Maybe this really is a time of divine judgment
As the United States sank into its halfhearted quarantine this spring, we all seemed to turn at once to framework building and normalcy preserving. Social media feeds swelled with color-coded schedules for children suddenly home from school, advice for those working from home and the laid off alike, and a thousand options for joining in what had been group activities—workouts, meditation, worship, prayer—from the relative safety of our living rooms. And with this tide of what-we-talk-about-when-we-don’t-talk-about-COVID-19 came salvos by big names published in big outlets, including N. T. Wright in Time and James Martin in the New York Times, about how a Christian ought to respond to a pandemic.
This pandemic has brought with it a great deal about which we might desire some clarity and for which Christianity, the most powerful religion in the country and the one most nonreligious people are likely to no longer believe, might be asked to answer: more than 100,000 Americans dead and more dying; death dealt not evenly but along the familiar lines of race and income; hospitals, emergency medical services, morgues, and funeral homes stretched well past the breaking point; triage protocols that determine who dies and who gets a shot at living; millions out of work with hunger and eviction looming; half a million people with no homes in which to shelter in place. It’s a disaster.
And Wright and Martin indeed offered faithful responses to disaster. Martin reminded us that we cannot answer the question “why” but can follow Jesus, while Wright said that beyond pat answers lies the biblical tradition of lament. Both were right to observe that in the face of catastrophe, neatness and simplicity are at best red herrings.
Then, 12 weeks after we first settled in, we exploded: days and nights of protests, marches, damage to property, chants, downed statues, arrests, tear gas, and rubber-coated bullets, as thousands of people took to the streets in outrage at the killing of yet more unarmed black Americans by police. The same debates we have had in the wake of the killing of other black people—where do good protests end and bad ones begin? what of property? how should a police force respond?—are taking place again. The catastrophe has been compounded. Are lament and open wondering the best Christians have to offer?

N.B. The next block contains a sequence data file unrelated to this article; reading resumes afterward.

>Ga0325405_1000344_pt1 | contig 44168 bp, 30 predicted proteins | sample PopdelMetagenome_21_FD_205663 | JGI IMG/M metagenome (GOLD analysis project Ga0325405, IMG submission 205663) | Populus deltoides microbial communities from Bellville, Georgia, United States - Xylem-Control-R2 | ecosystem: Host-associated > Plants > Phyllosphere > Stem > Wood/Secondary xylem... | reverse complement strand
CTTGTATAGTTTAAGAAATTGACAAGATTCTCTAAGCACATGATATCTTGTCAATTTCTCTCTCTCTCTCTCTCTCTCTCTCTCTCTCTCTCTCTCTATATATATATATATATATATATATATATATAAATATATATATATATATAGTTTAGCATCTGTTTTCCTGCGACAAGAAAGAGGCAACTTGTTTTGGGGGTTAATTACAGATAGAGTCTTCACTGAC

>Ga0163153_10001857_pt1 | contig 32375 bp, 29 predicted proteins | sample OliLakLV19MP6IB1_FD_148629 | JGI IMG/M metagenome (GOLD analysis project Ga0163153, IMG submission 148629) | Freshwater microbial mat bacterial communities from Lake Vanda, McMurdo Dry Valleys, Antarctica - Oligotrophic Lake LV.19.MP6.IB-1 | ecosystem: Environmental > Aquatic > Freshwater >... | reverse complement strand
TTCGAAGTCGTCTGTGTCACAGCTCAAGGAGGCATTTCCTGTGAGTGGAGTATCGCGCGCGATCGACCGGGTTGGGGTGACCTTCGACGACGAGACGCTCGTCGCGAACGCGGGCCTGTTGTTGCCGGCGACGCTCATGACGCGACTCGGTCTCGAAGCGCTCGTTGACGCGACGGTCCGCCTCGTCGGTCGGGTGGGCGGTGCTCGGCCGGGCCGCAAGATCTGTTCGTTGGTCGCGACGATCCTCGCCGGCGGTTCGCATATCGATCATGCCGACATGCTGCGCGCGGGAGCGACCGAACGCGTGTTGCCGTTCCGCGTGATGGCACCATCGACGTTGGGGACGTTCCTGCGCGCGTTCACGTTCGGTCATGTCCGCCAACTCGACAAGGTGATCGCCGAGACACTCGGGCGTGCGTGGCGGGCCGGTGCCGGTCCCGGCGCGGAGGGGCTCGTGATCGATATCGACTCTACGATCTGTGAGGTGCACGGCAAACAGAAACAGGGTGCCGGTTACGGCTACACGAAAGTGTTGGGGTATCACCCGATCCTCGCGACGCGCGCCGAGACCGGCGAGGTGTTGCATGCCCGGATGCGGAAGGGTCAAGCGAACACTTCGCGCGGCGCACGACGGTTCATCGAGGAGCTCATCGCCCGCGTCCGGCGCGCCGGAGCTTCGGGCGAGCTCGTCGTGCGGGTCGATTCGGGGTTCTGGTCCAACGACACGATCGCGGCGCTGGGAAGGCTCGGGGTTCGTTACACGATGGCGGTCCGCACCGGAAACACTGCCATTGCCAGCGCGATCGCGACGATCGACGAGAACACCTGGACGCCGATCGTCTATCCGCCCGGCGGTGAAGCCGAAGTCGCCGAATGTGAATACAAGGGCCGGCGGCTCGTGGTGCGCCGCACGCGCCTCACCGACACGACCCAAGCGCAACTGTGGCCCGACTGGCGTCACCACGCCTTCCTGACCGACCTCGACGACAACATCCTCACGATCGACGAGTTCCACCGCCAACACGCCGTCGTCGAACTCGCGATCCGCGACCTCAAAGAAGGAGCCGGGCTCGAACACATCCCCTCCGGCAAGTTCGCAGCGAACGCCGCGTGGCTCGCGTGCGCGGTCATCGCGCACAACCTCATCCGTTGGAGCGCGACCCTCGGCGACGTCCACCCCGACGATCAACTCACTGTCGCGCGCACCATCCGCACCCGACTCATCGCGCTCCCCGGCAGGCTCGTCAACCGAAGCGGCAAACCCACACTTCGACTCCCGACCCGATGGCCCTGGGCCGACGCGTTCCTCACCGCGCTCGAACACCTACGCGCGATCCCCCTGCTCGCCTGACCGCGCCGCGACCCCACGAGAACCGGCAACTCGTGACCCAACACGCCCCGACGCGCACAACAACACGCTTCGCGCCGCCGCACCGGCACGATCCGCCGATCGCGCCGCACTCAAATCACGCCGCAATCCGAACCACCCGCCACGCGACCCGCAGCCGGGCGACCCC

Martin, like many, rejects any ideas of divine testing or punishment—they “make God out to be a monster.” Wright sees divine punishment or any other explanation as a “knee-jerk” reaction from a culture suffering from the rationalist demand to explain everything. (In fact, divine judgment and punishment for sin were first-line explanations for Christians centuries before the rise of rationalism.) Yet in the same gesture with which they reached to leave open uncertainty and invite truthful emotional response, both writers neatly and simply shut the door on the elephant in the room: the question of divine judgment. There is much to explore, much to wonder about, and much to lament in a disaster—but it seems one must not for a moment think that God had anything to do with it.
I would like—carefully, with fear and trembling—to face the elephant. God knows that judgment has been used both clumsily and callously, as poor comfort and as a cudgel, and that no one should rush to declare the judgment of God without full knowledge that they will come under that judgment as well. Martin and others have rightly noted that in John’s account of the man born blind and Luke’s of those killed by the collapsing tower of Siloam, Jesus thoroughly troubles any sense of correspondence between individual sin and individual calamity. But to say that judgment is entirely canceled, as it were, is to misread the texts. Both stories scrap punishment, but judgment remains: the inexorable outworking of what has been happening all along.
The self-preserving cruelty of the community leaders who drive out the healed man is, along with that man’s faith, itself the judgment for which Jesus tells the man he came into the world, namely, “that those who do not see may see, and those who do see may become blind.” And to those who wonder whether the tower fell where it did because those people were especially bad, Jesus says, essentially, Look to yourself: they weren’t worse than anyone else, and such a fate may well await you. To the damaged image of God in us just judgment holds up a mirror.
Jesus takes away the folly of a straight line between a sin and its punishment. But what we have instead is the truth that, should God judge, we would be liable to it. “I do not judge,” Jesus tells his critics, “yet even if I do judge, my judgment is valid.” This is a sticking point for many, especially those of us Christians who eschew the image of a primarily wrathful God never more than a breath away from consigning the lot of us to the flames of hell. If we have rejected God as smiter, why would we accept God as judge? Original sin is out of fashion, and most of us are doing the best we can.